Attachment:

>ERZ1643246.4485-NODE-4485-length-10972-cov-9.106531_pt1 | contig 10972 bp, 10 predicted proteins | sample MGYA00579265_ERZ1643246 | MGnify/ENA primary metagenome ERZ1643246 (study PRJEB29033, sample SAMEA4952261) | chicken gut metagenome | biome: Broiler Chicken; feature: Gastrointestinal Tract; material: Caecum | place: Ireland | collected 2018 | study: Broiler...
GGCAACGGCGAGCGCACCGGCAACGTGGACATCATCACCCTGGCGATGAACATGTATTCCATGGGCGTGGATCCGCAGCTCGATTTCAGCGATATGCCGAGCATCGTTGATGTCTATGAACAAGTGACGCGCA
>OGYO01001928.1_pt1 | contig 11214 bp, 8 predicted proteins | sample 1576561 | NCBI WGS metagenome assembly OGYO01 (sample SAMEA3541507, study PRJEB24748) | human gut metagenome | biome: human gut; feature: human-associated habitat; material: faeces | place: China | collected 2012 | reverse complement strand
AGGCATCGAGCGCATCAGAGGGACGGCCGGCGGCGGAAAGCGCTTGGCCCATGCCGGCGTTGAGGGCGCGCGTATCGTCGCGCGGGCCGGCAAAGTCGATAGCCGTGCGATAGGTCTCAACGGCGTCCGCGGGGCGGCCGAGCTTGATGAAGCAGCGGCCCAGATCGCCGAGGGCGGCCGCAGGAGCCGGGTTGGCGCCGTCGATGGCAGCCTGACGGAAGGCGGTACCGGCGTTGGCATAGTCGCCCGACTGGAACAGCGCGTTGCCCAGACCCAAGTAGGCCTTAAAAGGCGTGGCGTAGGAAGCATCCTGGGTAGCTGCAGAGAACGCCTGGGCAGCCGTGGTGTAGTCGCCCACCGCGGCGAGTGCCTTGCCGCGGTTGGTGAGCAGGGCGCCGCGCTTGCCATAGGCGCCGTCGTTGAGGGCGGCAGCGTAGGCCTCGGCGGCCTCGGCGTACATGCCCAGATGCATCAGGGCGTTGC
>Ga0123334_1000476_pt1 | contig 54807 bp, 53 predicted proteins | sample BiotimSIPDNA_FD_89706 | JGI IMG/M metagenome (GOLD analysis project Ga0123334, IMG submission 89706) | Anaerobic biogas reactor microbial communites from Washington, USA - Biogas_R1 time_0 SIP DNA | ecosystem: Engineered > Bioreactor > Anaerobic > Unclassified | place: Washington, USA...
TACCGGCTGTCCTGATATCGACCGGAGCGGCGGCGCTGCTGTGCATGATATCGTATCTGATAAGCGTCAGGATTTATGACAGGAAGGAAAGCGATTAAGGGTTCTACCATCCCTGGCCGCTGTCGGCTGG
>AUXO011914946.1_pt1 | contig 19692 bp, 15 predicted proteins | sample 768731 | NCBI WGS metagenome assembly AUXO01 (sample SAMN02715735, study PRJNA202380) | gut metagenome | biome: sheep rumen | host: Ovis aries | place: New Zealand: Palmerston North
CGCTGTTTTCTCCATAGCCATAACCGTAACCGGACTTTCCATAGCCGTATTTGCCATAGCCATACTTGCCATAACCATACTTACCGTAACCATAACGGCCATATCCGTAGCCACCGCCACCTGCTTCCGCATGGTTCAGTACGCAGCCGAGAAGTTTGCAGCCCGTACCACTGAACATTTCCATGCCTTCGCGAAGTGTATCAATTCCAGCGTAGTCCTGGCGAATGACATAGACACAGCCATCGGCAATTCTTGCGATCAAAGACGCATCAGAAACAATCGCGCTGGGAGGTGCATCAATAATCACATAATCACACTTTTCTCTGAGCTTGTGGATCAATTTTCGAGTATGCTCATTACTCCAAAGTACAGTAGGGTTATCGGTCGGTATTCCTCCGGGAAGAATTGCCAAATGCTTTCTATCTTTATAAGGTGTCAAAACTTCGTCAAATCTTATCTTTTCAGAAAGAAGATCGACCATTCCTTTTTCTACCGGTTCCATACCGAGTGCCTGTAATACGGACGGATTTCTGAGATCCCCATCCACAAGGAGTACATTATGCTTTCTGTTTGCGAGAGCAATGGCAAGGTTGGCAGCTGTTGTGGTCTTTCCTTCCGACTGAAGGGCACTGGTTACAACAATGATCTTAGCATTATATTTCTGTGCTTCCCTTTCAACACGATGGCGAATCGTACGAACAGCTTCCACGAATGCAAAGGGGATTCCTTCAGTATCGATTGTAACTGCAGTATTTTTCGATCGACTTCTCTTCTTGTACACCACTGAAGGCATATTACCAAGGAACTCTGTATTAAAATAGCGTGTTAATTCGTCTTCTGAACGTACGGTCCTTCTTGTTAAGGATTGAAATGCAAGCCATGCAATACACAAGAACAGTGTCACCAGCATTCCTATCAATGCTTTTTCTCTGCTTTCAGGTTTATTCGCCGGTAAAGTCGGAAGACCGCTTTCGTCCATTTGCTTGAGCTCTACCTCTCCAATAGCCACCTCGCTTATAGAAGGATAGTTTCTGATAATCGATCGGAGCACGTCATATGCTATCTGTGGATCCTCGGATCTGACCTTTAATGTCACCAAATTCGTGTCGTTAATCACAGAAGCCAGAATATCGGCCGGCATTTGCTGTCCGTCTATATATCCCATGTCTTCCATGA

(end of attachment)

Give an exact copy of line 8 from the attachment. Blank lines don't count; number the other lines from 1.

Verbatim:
CGCTGTTTTCTCCATAGCCATAACCGTAACCGGACTTTCCATAGCCGTATTTGCCATAGCCATACTTGCCATAACCATACTTACCGTAACCATAACGGCCATATCCGTAGCCACCGCCACCTGCTTCCGCATGGTTCAGTACGCAGCCGAGAAGTTTGCAGCCCGTACCACTGAACATTTCCATGCCTTCGCGAAGTGTATCAATTCCAGCGTAGTCCTGGCGAATGACATAGACACAGCCATCGGCAATTCTTGCGATCAAAGACGCATCAGAAACAATCGCGCTGGGAGGTGCATCAATAATCACATAATCACACTTTTCTCTGAGCTTGTGGATCAATTTTCGAGTATGCTCATTACTCCAAAGTACAGTAGGGTTATCGGTCGGTATTCCTCCGGGAAGAATTGCCAAATGCTTTCTATCTTTATAAGGTGTCAAAACTTCGTCAAATCTTATCTTTTCAGAAAGAAGATCGACCATTCCTTTTTCTACCGGTTCCATACCGAGTGCCTGTAATACGGACGGATTTCTGAGATCCCCATCCACAAGGAGTACATTATGCTTTCTGTTTGCGAGAGCAATGGCAAGGTTGGCAGCTGTTGTGGTCTTTCCTTCCGACTGAAGGGCACTGGTTACAACAATGATCTTAGCATTATATTTCTGTGCTTCCCTTTCAACACGATGGCGAATCGTACGAACAGCTTCCACGAATGCAAAGGGGATTCCTTCAGTATCGATTGTAACTGCAGTATTTTTCGATCGACTTCTCTTCTTGTACACCACTGAAGGCATATTACCAAGGAACTCTGTATTAAAATAGCGTGTTAATTCGTCTTCTGAACGTACGGTCCTTCTTGTTAAGGATTGAAATGCAAGCCATGCAATACACAAGAACAGTGTCACCAGCATTCCTATCAATGCTTTTTCTCTGCTTTCAGGTTTATTCGCCGGTAAAGTCGGAAGACCGCTTTCGTCCATTTGCTTGAGCTCTACCTCTCCAATAGCCACCTCGCTTATAGAAGGATAGTTTCTGATAATCGATCGGAGCACGTCATATGCTATCTGTGGATCCTCGGATCTGACCTTTAATGTCACCAAATTCGTGTCGTTAATCACAGAAGCCAGAATATCGGCCGGCATTTGCTGTCCGTCTATATATCCCATGTCTTCCATGA